Calc normally displays numbers in decimal (base-10 or radix-10)
notation. Calc can actually display in any radix from two (binary) to 36.
When the radix is above 10, the letters
Z are used as
digits. When entering such a number, letter keys are interpreted as
potential digits rather than terminating numeric entry mode.
The key sequences d 2, d 8, d 6, and d 0 select binary, octal, hexadecimal, and decimal as the current display radix, respectively. Numbers can always be entered in any radix, though the current radix is used as a default if you press # without any initial digits. A number entered without a # is always interpreted as decimal.
To set the radix generally, use d r (
calc-radix) and enter
an integer from 2 to 36. You can specify the radix as a numeric prefix
argument; otherwise you will be prompted for it.
Integers normally are displayed with however many digits are necessary to
represent the integer and no more. The d z (
command causes integers to be padded out with leading zeros according to the
current binary word size. (See Binary Functions, for a discussion of
word size.) If the absolute value of the word size is ‘w’, all integers
are displayed with at least enough digits to represent
in the current radix. (Larger integers will still be displayed in their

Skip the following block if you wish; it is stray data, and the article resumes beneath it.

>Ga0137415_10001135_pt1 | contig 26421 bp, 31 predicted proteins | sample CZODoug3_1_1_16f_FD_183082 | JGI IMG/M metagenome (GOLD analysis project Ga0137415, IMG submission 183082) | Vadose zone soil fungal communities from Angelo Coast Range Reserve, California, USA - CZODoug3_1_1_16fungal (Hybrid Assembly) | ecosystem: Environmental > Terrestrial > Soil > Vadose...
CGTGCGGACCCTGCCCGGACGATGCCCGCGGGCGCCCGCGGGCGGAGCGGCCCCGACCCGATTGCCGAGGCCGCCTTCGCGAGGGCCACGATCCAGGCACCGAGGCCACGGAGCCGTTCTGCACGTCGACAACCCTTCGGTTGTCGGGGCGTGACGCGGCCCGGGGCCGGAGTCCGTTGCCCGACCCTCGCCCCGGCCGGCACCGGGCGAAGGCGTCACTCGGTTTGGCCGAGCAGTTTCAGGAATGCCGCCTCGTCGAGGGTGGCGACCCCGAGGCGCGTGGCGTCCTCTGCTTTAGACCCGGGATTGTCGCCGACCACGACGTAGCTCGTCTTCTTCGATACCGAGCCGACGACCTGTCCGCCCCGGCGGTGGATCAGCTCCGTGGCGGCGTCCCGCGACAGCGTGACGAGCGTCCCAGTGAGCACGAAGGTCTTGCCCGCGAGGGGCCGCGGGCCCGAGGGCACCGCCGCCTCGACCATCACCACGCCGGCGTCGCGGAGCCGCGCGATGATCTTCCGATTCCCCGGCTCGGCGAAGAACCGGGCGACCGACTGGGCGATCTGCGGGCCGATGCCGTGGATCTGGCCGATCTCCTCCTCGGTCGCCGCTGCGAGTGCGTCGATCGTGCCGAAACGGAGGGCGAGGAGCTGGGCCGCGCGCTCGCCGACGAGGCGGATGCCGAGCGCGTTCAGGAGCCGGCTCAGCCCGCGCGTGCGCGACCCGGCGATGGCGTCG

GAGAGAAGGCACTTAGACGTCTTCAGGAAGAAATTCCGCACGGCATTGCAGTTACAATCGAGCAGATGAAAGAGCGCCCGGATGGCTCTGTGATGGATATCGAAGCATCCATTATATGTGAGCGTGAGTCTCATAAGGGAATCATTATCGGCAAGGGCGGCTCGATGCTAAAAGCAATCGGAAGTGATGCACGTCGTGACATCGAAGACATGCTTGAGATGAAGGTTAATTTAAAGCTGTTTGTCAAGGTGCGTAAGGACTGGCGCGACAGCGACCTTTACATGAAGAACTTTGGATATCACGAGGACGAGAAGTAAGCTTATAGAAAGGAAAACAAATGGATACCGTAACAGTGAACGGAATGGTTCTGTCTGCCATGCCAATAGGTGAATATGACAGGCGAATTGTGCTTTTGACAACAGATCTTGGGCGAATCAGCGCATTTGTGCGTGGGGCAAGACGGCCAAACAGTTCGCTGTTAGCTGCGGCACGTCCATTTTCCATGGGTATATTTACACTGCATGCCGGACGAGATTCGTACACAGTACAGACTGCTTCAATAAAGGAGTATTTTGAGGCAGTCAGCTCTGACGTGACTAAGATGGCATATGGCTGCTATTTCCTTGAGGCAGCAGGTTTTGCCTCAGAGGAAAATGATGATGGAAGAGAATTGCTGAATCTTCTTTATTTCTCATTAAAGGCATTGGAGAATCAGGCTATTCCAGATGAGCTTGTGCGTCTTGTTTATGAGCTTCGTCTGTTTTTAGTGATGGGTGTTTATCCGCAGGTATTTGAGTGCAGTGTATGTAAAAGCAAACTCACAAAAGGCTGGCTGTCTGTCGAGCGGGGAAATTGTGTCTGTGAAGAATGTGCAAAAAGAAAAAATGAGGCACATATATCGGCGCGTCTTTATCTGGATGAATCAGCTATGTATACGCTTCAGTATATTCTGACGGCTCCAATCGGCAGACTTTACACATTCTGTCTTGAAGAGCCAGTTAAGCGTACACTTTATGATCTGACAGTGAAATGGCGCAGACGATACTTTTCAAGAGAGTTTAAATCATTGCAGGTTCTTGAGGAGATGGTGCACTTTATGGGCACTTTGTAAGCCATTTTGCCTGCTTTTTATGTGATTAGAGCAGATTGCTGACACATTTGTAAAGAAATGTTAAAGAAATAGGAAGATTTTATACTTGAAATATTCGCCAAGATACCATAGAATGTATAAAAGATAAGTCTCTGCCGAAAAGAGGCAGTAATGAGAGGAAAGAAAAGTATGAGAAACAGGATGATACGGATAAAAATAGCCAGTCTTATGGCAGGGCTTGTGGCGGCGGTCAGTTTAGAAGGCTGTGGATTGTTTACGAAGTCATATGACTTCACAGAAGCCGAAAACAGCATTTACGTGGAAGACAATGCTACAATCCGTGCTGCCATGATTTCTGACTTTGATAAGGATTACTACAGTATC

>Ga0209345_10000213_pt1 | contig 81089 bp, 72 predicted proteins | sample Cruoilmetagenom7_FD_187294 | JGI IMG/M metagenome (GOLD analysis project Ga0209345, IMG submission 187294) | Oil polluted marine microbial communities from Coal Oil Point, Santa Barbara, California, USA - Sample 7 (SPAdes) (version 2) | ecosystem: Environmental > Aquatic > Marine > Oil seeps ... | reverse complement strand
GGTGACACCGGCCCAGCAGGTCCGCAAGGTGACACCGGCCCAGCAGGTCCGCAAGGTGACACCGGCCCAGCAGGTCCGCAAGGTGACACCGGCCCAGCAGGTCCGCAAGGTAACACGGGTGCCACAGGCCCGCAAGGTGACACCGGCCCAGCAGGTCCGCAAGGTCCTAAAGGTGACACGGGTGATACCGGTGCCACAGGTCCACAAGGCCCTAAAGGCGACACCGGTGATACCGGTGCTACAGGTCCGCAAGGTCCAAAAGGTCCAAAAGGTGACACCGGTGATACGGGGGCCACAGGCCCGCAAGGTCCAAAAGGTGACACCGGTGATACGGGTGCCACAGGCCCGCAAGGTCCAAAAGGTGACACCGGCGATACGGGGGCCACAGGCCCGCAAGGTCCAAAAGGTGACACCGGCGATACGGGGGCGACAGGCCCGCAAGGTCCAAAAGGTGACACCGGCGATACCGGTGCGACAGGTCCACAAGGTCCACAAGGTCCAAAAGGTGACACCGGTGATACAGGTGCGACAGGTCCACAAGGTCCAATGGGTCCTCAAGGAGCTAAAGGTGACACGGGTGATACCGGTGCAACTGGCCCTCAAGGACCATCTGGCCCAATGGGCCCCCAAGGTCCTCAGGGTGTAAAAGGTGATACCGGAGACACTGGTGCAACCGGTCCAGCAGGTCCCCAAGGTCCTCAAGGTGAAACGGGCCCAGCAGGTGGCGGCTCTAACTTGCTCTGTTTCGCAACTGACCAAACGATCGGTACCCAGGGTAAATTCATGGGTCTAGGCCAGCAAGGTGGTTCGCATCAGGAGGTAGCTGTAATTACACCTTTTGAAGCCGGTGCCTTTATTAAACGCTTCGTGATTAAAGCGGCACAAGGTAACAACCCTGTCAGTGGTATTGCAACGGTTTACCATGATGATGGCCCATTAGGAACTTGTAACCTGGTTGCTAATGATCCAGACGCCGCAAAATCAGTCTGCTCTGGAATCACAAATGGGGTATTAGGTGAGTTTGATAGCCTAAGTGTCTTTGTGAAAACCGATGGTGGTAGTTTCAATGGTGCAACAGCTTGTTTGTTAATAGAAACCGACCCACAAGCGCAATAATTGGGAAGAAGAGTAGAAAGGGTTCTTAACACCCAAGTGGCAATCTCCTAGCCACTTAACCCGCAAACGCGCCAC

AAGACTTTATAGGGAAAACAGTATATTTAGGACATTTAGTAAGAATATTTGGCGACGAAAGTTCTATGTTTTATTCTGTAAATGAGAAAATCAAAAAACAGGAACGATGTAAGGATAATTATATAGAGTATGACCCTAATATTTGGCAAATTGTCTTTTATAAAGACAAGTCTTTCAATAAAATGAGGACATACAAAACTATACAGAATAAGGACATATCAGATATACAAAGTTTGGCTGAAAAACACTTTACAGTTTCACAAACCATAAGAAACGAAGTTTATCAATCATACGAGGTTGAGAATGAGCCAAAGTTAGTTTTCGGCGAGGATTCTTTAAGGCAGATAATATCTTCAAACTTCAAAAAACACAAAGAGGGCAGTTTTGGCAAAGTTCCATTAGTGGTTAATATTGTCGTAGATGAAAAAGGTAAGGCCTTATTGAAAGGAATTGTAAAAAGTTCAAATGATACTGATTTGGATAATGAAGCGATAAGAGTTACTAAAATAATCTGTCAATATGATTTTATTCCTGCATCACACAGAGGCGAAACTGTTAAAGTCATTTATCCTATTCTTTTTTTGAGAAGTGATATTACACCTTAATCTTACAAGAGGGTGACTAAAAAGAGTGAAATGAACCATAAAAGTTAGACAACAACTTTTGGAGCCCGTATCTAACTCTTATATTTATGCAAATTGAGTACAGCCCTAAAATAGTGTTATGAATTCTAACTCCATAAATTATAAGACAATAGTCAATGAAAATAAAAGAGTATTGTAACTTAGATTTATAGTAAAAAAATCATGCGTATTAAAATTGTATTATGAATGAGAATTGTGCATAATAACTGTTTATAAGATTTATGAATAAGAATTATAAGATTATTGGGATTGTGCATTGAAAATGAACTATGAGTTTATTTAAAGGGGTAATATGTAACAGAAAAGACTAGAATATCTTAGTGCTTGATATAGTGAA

Calc can display ‘w’-bit integers using two’s complement notation, although this is most useful with the binary, octal and hexadecimal display modes. This option is selected by using the O option prefix before setting the display radix, and a negative word size might be appropriate (see Binary Functions). In two’s complement notation, the integers in the (nearly) symmetric interval from ‘-2^(w-1)’ to ‘2^(w-1)-1’ are represented by the integers from ‘0’ to ‘2^w-1’: the integers from ‘0’ to ‘2^(w-1)-1’ are represented by themselves and the integers from ‘-2^(w-1)’ to ‘-1’ are represented by the integers from ‘2^(w-1)’ to ‘2^w-1’ (the integer ‘k’ is represented by ‘k+2^w’). Calc will display a two’s complement integer by the radix (either ‘2’, ‘8’ or ‘16’), two # symbols, and then its representation (including any leading zeros necessary to include all ‘w’ bits). In a two’s complement display mode, numbers that are not displayed in two’s complement notation (i.e., that aren’t integers from ‘-2^(w-1)’ to ‘2^(w-1)-1’) will be represented using Calc’s usual notation (in the appropriate radix).